Yes, it is. But only if you’re in Istanbul for 4 days or more, or visiting this gorgeous Turkish metropolitan for the second time. Let’s not beat around the bush, with the huge concentration of (historical) sightseeing spots on the European side of Istanbul, the Asian shore is playing second fiddle to its European counterpart.
If you already have this ‘been there, done that’ feeling, then the Asian part offers a view of Istanbul and its inhabitants not found in Sultanahmet or Taksim. The best way to start exploring the Asian side of Istanbul is by taking a ferry to Kadıköy. Here are my favorite spots worth paying a visit in the different Istanbul!
Anatolia,[a] also known as Asia Minor, is a large peninsula in Western Asia and the westernmost protrusion of the Asian continent. It constitutes the major part of modern-day Turkey. The region is bounded by the Turkish Straits to the northwest, the Black Sea to the north, the Armenian Highlands to the east, the Mediterranean Sea to the south, and the Aegean Sea to the west. The Sea of Marmara forms a connection between the Black and Aegean seas through the Bosporus and Dardanelles straits and separates Anatolia from Thrace on the Balkan peninsula of Southeast Europe.
The eastern border of Anatolia has been held to be a line between the Gulf of Alexandretta and the Black Sea, bounded by the Armenian Highlands to the east and Mesopotamia to the southeast. By this definition Anatolia comprises approximately the western two-thirds of the Asian part of Turkey.
Today, Anatolia is sometimes considered to be synonymous with Asian Turkey, thereby including the western part of the Armenian Highlands and northern Mesopotamia and making its eastern and southern borders coterminous with Turkey’s borders.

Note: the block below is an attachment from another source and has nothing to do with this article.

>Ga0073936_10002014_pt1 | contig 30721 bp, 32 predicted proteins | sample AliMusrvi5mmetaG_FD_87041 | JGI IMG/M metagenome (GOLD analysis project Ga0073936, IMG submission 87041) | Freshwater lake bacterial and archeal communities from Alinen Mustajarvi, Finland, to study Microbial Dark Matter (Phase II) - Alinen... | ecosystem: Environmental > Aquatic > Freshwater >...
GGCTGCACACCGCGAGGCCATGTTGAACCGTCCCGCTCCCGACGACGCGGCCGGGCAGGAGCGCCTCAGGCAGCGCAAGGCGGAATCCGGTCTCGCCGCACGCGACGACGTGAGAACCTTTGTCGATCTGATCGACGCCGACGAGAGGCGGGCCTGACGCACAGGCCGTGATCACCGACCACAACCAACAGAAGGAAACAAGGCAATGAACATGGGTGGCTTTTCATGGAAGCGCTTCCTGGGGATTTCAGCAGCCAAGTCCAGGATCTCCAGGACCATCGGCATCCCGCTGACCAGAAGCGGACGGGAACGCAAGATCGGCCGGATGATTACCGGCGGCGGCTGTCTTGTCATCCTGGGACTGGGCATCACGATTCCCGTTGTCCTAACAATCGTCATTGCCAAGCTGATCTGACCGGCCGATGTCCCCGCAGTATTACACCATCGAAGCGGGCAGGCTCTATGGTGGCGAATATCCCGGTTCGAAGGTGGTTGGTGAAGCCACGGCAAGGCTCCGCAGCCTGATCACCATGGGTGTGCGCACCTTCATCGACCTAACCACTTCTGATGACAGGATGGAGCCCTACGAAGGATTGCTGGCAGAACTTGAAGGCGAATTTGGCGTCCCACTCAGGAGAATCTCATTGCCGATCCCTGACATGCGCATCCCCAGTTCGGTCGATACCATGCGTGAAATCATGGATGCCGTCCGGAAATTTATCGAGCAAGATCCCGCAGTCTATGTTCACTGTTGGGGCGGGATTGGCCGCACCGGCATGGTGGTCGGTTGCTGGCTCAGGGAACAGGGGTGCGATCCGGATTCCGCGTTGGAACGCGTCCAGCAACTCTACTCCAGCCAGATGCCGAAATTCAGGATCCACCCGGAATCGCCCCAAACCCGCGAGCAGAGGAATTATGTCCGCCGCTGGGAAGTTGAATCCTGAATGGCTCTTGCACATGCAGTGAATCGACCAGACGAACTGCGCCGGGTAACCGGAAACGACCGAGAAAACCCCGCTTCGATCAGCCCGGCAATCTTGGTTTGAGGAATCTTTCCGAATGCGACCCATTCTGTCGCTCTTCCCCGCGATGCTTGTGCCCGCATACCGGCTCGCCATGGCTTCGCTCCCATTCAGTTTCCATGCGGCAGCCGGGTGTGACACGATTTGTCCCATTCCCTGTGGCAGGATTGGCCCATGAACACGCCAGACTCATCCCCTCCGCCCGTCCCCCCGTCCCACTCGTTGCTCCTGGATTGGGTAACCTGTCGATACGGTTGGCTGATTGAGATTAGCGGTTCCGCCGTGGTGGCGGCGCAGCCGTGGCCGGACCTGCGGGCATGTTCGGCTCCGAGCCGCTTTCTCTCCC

The ancient Anatolian peoples spoke the now-extinct Anatolian languages of the Indo-European language family, which were largely replaced by the Greek language during classical antiquity as well as during the Hellenistic, Roman, and Byzantine periods. The major Anatolian languages included Hittite, Luwian, and Lydian, while other, poorly attested local languages included Phrygian and Mysian. Hurro-Urartian languages were spoken in the southeastern kingdom of Mitanni, while Galatian, a Celtic language, was spoken in Galatia, central Anatolia.
The Turkification of Anatolia began under the rule of the Seljuk Empire in the late 11th century and it continued under the rule of the Ottoman Empire between the late 13th and the early 20th century and it has continued under the rule of today’s Republic of Turkey.
However, various non-Turkic languages continue to be spoken by minorities in Anatolia today, including Kurdish, Neo-Aramaic, Armenian, North Caucasian languages, Laz, Georgian and Greek. Other ancient peoples in the region included Galatians, Hurrians, Assyrians, Hattians, Cimmerians, as well as Ionian, Dorian, and Aeolic Greeks.